Self-reported information on CTEs was collected by the question: “Have you over a long period experienced any of the following? (as a child),” followed by three types of traumatic experiences: (i) Being tormented, or threatened with violence; (ii) Being beaten, kicked, or the victim of other types of violence, and; (iii) Someone in your close family using alcohol or drugs in such a way that caused you worry. Respondents who ticked one or more of these responses were classified as exposed to psychological abuse, physical abuse, and substance abuse distress, respectively. To assess whether there is an additive effect of CTEs on mental health, health, and well-being, we constructed a separate variable of trauma frequency: 0 = not exposed to any CTE (reference), 1 = exposed to any one CTE, 2 = exposed to any two CTEs, 3 = exposed to all three CTEs.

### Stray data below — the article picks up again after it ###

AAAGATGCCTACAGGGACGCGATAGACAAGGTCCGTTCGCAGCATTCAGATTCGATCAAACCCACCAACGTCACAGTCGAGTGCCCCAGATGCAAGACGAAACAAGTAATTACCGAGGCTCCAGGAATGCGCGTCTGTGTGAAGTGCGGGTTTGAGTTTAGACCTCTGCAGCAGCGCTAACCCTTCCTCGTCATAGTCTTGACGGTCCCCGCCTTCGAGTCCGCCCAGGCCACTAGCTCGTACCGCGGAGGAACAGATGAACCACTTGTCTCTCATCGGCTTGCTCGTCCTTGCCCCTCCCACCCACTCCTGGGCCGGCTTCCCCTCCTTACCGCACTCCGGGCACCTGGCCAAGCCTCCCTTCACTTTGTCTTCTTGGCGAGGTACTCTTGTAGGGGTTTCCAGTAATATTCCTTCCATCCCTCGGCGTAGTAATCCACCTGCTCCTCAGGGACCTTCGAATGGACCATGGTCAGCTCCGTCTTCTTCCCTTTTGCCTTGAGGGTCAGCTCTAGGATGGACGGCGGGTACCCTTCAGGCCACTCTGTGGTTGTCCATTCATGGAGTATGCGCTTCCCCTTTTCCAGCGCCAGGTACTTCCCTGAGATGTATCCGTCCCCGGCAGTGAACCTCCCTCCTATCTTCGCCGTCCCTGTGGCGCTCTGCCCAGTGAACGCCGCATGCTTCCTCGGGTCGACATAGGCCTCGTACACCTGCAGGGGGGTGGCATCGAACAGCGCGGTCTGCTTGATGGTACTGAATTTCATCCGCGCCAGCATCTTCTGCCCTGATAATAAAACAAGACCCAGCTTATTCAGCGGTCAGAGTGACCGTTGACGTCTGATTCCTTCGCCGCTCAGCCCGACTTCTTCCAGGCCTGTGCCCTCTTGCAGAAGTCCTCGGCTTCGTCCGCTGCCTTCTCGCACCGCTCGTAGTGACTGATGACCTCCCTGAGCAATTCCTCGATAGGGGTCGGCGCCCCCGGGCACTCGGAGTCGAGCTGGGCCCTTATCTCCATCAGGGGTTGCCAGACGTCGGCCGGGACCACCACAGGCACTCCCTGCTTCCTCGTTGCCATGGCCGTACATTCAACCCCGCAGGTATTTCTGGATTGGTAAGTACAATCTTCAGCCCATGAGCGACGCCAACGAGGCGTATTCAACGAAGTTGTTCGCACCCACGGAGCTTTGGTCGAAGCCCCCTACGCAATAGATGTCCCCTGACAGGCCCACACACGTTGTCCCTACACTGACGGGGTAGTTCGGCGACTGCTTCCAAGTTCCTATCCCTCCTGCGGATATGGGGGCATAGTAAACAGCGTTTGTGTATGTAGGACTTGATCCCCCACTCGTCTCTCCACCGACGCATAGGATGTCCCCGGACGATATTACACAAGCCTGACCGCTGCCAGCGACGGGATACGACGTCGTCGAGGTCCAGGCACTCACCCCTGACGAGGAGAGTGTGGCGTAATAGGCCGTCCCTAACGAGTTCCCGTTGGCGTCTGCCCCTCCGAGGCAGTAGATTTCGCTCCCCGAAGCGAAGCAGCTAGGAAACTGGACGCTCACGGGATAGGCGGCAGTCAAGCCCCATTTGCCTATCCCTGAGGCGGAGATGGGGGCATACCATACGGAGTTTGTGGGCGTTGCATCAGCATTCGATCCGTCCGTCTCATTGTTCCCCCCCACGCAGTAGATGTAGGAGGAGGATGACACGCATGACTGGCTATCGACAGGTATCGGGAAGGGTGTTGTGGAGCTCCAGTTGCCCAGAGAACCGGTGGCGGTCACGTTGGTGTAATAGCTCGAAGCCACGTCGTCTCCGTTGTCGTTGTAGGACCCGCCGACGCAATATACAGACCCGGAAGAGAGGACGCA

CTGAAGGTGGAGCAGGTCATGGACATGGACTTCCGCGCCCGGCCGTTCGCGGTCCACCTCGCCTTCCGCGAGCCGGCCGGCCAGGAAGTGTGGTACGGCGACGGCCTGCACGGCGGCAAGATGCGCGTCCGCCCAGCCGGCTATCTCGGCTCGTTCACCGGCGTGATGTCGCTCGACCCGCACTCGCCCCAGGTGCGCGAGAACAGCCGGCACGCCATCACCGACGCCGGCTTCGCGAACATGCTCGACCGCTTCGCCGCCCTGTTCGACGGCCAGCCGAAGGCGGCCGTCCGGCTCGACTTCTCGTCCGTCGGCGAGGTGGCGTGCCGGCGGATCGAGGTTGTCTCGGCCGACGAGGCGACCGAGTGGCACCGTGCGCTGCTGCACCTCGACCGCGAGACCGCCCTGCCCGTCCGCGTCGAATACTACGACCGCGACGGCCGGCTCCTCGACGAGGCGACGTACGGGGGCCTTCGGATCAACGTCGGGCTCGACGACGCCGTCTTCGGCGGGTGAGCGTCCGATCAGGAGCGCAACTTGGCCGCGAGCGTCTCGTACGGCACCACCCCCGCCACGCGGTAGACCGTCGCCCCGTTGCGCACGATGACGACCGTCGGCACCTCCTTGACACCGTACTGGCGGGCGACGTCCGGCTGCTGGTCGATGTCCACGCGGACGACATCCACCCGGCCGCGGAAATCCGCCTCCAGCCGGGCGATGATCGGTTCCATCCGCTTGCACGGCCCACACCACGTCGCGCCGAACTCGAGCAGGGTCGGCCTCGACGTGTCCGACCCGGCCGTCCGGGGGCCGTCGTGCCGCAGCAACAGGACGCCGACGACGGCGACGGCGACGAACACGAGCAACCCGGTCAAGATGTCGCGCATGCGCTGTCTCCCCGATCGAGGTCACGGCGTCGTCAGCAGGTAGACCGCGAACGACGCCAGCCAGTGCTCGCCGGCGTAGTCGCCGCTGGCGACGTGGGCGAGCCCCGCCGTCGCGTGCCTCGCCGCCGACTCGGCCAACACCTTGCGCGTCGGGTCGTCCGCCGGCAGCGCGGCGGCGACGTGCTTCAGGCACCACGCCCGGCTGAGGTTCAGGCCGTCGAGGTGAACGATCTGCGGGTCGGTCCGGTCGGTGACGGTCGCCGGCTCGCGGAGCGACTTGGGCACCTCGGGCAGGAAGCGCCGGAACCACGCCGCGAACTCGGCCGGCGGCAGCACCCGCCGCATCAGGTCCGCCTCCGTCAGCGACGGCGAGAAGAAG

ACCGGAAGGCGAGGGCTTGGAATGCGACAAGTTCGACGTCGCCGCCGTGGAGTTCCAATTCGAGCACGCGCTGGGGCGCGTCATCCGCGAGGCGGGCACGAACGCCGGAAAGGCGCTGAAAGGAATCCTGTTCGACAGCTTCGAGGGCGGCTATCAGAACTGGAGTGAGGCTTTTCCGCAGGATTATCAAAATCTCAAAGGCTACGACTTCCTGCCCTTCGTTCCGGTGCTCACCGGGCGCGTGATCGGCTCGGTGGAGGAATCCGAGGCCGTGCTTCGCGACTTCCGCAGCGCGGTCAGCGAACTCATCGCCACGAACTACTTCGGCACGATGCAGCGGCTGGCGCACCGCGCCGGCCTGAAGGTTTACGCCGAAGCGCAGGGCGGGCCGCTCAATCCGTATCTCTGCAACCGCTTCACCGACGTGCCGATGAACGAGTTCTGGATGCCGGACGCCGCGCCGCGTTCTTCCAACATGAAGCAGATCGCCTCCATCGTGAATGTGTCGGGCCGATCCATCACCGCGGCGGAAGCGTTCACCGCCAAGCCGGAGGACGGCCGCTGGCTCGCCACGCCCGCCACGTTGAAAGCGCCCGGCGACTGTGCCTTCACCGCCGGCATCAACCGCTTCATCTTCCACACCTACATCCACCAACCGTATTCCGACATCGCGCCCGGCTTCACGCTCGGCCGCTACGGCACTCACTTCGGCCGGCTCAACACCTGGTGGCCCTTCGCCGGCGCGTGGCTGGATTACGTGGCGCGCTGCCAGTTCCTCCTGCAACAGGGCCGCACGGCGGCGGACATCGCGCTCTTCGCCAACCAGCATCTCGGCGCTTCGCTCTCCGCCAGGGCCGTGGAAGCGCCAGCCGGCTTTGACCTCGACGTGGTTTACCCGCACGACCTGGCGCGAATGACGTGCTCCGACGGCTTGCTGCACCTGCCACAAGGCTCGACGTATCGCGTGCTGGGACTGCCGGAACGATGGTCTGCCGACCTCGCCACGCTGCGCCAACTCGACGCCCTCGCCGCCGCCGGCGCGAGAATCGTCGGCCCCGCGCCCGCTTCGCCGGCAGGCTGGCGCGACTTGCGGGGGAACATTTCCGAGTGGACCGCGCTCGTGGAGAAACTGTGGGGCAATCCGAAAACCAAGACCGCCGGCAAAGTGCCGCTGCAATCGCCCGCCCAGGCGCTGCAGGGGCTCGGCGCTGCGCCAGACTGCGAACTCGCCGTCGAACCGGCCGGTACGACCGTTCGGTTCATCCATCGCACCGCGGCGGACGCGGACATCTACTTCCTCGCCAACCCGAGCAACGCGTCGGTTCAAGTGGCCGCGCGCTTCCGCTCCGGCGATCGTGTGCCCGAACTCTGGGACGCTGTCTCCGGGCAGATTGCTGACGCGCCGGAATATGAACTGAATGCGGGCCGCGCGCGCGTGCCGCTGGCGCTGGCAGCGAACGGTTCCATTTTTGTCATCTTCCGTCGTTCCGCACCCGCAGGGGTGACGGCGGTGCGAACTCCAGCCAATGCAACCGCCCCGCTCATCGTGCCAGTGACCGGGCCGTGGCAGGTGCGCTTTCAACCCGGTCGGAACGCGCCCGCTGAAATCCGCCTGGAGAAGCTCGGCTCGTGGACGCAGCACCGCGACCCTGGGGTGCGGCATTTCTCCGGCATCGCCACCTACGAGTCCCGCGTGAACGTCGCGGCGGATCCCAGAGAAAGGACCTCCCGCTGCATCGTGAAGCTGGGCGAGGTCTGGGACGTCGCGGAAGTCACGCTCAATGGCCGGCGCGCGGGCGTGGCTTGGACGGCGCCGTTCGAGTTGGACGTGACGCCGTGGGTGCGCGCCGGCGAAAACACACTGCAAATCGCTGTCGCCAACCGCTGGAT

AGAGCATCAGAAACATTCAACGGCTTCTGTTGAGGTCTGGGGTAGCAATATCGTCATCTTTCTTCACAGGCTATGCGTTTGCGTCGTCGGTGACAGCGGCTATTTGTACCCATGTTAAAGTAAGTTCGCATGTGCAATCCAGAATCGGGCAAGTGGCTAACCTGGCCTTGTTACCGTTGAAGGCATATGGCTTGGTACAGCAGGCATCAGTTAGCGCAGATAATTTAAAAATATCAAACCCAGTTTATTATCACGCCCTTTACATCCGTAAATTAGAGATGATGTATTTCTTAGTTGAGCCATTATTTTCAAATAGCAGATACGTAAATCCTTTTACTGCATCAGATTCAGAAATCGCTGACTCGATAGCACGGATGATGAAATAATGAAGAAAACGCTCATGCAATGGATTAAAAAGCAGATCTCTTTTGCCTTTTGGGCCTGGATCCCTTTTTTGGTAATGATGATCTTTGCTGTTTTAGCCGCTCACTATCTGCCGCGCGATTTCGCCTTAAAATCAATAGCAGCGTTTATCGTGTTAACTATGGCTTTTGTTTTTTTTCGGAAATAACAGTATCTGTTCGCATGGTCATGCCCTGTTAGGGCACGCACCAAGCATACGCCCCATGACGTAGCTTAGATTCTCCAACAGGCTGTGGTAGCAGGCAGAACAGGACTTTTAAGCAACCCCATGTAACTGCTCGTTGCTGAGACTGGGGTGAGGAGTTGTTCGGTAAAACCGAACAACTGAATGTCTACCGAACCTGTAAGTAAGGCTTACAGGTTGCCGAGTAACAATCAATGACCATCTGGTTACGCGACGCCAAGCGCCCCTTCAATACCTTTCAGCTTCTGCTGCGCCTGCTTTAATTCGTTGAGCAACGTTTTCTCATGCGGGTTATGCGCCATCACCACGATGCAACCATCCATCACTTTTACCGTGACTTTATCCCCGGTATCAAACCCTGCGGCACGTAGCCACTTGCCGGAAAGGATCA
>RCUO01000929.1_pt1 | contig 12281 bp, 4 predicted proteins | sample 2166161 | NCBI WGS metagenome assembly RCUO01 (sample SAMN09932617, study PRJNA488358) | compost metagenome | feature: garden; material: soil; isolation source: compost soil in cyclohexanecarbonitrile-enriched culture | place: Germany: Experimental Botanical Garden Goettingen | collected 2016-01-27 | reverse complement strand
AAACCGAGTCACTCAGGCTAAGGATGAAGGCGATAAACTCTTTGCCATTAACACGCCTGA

Social support and behavioral factors in adulthood were used as mediators. Social support was measured with indicators of instrumental/tangible support and emotional support. Instrumental or tangible support was measured as: “Do you have enough friends who can give you help and support when you need it?” (yes = 0, no = 1). Emotional support was measured as: “Do you have enough friends you can talk confidentially with?” (yes = 0, no = 1). Behavioral factors were measured as: “Do you/did you smoke daily?” (yes, currently; yes, previously; never (reference)); and “How many units of alcohol (a beer, a glass of wine, or other alcoholic beverage) do you usually drink when you drink alcohol?” 1 = 1–4, 2 = 5–6, 3 = 7–9, 4 = 10 or more).
read the full article here:– https://www.ncbi.nlm.nih.gov/pmc/articles/PMC4879780/